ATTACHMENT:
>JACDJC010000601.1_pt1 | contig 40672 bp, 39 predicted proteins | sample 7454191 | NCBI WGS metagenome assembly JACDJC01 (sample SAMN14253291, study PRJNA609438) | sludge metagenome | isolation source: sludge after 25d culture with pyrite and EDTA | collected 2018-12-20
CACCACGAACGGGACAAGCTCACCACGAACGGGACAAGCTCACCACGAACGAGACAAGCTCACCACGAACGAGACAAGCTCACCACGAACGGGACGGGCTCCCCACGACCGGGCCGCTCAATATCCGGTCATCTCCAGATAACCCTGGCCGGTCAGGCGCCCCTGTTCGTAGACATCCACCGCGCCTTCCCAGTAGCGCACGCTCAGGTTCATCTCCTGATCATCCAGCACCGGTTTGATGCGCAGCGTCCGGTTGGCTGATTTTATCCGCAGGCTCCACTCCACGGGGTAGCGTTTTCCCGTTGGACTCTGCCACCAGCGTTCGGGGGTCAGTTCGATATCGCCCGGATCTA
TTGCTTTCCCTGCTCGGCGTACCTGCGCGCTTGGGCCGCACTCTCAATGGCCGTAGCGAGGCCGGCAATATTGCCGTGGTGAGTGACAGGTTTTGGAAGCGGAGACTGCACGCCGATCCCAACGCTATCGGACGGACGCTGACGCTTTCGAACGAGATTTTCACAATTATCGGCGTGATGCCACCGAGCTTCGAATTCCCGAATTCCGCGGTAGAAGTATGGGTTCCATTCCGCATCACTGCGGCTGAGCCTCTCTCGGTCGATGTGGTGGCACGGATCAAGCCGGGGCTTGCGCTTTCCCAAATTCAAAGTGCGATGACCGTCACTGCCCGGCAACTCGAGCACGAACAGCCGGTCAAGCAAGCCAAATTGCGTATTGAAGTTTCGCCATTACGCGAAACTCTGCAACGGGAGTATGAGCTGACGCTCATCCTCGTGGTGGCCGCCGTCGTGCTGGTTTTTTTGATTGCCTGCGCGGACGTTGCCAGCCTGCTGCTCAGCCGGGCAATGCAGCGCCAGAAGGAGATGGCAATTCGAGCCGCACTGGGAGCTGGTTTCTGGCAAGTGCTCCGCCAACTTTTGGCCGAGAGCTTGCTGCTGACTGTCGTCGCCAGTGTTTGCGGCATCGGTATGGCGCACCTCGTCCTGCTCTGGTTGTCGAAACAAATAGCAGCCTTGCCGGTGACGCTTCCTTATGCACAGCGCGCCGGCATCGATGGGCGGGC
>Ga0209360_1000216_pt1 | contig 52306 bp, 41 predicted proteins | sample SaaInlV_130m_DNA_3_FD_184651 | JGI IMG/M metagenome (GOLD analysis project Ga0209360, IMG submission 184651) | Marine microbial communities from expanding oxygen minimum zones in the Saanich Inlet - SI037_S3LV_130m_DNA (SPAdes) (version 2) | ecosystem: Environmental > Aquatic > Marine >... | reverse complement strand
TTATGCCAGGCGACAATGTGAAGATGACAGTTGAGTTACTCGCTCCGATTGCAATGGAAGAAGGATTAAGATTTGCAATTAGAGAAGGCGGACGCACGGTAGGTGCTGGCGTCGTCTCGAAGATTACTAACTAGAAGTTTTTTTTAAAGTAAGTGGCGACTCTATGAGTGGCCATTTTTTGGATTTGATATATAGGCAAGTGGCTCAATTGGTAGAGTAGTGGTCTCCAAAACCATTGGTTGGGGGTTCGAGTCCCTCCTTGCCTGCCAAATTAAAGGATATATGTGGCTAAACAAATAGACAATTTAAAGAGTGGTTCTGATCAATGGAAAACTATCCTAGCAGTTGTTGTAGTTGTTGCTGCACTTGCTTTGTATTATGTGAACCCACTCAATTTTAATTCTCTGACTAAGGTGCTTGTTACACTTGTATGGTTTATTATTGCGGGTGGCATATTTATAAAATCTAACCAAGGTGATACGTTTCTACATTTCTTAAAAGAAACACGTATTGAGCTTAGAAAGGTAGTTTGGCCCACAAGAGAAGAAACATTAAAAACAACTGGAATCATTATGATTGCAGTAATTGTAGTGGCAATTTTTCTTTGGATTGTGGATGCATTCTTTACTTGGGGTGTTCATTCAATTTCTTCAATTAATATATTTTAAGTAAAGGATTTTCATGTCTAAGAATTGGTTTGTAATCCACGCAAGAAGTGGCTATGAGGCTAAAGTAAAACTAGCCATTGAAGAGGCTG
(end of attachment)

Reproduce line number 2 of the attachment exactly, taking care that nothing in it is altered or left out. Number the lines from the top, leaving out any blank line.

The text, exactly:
CACCACGAACGGGACAAGCTCACCACGAACGGGACAAGCTCACCACGAACGAGACAAGCTCACCACGAACGAGACAAGCTCACCACGAACGGGACGGGCTCCCCACGACCGGGCCGCTCAATATCCGGTCATCTCCAGATAACCCTGGCCGGTCAGGCGCCCCTGTTCGTAGACATCCACCGCGCCTTCCCAGTAGCGCACGCTCAGGTTCATCTCCTGATCATCCAGCACCGGTTTGATGCGCAGCGTCCGGTTGGCTGATTTTATCCGCAGGCTCCACTCCACGGGGTAGCGTTTTCCCGTTGGACTCTGCCACCAGCGTTCGGGGGTCAGTTCGATATCGCCCGGATCTA